The Canada Revenue Agency says it won’t hesitate to investigate new evidence of offshore tax evasion in the wake of a second massive leak of tax haven financial records.
The leak of some 13.4 million records, dubbed the Paradise Papers, lifts another veil on the often murky ways in which the wealthy — including more than 3,000 Canadian individuals and entities — stash their money in offshore accounts to avoid paying taxes.
Among the names that pop up in the records with some connection to offshore accounts are former Canadian prime ministers Brian Mulroney, Paul Martin and Jean Chretien, the Queen, U.S. commerce secretary Wilbur Ross, and the past and current chief fundraisers for the federal Liberal party.
Neither the CRA nor any court has determined the Canadians did anything wrong.
Offshore accounts are used by wealthy individuals and corporations around the world as a perfectly legal way to reduce their tax burden, although the anonymity provided to account holders has also led to associations with tax evasion, money laundering and organized crime.
The Paradise Papers were obtained by German newspaper Suddeutsche Zeitung and the International Consortium of Investigative Journalists, including CBC/Radio Canada and the Toronto Star which published details on Sunday.
The media outlets did not disclose how they acquired the documents, which consist primarily of client records of offshore law firm Appleby, as well as some records from offshore corporate services firms Estera and Asiaciti Trust.
In an apparent attempt to pre-empt the news reports, the CRA issued a statement last Friday, detailing the agency’s efforts to crack down on tax evasion and tax avoidance, which intensified following the first huge leak of tax-haven records, known as the Panama Papers, in April 2016.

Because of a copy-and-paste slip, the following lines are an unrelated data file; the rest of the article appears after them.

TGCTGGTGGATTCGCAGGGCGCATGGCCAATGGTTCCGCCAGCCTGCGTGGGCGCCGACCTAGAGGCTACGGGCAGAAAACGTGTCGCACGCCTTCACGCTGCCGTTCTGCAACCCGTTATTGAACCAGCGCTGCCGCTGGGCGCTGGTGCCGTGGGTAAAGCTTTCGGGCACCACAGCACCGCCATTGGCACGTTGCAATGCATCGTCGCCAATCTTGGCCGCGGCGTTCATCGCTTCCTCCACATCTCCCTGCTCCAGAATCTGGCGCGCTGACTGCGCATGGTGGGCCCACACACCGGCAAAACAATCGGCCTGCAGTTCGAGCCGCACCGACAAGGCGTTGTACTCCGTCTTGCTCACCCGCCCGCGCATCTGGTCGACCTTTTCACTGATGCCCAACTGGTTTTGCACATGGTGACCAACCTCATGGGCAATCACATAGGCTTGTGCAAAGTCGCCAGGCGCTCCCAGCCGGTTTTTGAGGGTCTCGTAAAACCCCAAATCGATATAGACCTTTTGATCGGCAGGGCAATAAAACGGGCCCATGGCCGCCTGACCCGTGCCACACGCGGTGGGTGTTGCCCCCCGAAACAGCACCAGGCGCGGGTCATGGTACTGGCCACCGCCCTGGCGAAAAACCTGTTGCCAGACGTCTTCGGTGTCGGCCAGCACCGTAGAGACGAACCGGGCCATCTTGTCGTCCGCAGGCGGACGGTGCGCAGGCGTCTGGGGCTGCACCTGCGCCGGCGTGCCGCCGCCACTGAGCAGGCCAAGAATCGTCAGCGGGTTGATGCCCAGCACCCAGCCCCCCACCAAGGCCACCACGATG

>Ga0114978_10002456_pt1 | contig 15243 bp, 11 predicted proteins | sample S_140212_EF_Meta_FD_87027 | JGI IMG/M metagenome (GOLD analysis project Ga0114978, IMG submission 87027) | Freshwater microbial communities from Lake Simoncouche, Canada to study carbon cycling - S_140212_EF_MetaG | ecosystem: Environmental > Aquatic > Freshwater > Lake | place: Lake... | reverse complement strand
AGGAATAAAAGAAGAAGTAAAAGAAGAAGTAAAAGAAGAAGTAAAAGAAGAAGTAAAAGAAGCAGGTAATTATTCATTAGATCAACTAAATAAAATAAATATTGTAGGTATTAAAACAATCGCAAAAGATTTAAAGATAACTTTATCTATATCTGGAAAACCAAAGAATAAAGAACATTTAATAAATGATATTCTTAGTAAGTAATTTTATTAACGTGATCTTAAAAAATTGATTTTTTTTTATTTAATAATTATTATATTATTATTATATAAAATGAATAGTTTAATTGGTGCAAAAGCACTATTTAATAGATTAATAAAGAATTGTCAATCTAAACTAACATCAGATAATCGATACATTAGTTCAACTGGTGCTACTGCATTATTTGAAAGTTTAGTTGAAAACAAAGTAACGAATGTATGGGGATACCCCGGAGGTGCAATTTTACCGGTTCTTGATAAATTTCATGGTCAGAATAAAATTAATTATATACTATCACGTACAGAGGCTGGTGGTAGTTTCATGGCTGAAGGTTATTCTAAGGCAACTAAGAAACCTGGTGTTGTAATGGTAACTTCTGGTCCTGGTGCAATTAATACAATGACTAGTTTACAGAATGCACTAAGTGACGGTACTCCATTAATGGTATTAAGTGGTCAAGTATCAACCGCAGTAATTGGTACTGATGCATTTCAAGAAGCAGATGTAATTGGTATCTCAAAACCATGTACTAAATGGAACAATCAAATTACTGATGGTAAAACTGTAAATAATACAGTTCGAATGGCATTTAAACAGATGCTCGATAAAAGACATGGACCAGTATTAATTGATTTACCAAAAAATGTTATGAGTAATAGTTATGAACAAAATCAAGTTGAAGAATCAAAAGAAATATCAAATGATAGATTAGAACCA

The agency said it’s invested $1 billion to tackle the problem and currently has more than 990 audits and more than 42 criminal investigations underway related to offshore tax havens.
As a result of audits over the last two years, the CRA said it identified some $25 billion in unpaid taxes, interest and penalties. And last year, it levied more than $44 million in penalties on tax advisers who facilitated non-compliance with Canadian tax laws.
The agency said it’s also working closely with 36 other countries in the Joint International Taskforce on Shared Intelligence and Collaboration on more effective ways to detect and deal with tax evasion and avoidance.
Evidently anticipating Sunday’s release of the Paradise Papers, the CRA promised to do more should new details of questionable practices emerge.
“In the event that further details come to light, CRA will not hesitate to investigate and take further action as warranted,” the agency said.
“The government of Canada will continue to work with the provinces and territories, as well as other tax administrations and all other partners, to ensure a tax system that works for Canadians. In addition, the CRA will continue to build on its capacity to detect and crack down on tax cheats and ensure that those who choose to break the law face the consequences and are held accountable for their actions.”
A spokesman for National Revenue Minister Diane Lebouthillier, said on Sunday that ”the CRA is reviewing links to Canadian entities and will take appropriate action in regards to the Paradise Papers.”
Tax avoidance measures involving offshore trusts are legal, provided that the trust is genuinely managed offshore and that Canadian taxes are paid on any Canadian contributions.
According to the Toronto Star and CBC/Radio Canada, the records suggest that Stephen Bronfman and his family’s Montreal-based investment company, Claridge Inc., were linked to an offshore trust in the Cayman Islands that may have used questionable means to avoid paying millions in taxes.
Bronfman is a close friend of Prime Minister Justin Trudeau, who tapped him in 2013 to fill the role of revenue chair — effectively, the chief fundraiser — for the federal Liberal party.
The offshore trust also involved former chief Liberal fundraiser and senator Leo Kolber and his son, Jonathan Kolber.
William Brock, a lawyer for Bronfman and Jonathan Kolber, denied any impropriety, telling the CBC that his clients “have always acted properly and ethically, including fully complying with all applicable laws.” Any suggestion of ”false documentation, fraud, ‘disguised’ conduct, tax evasion or similar conduct is false,” Brock added.
The Prime Minister’s Office referred questions about Bronfman to the Liberal party.
Party spokesman Braeden Caley said Bronfman’s role is strictly a volunteer position devoted to fundraising, “not policy decisions.” The revenue chair is a “non-voting position” on the party’s national board, Caley added.
The Canadian Press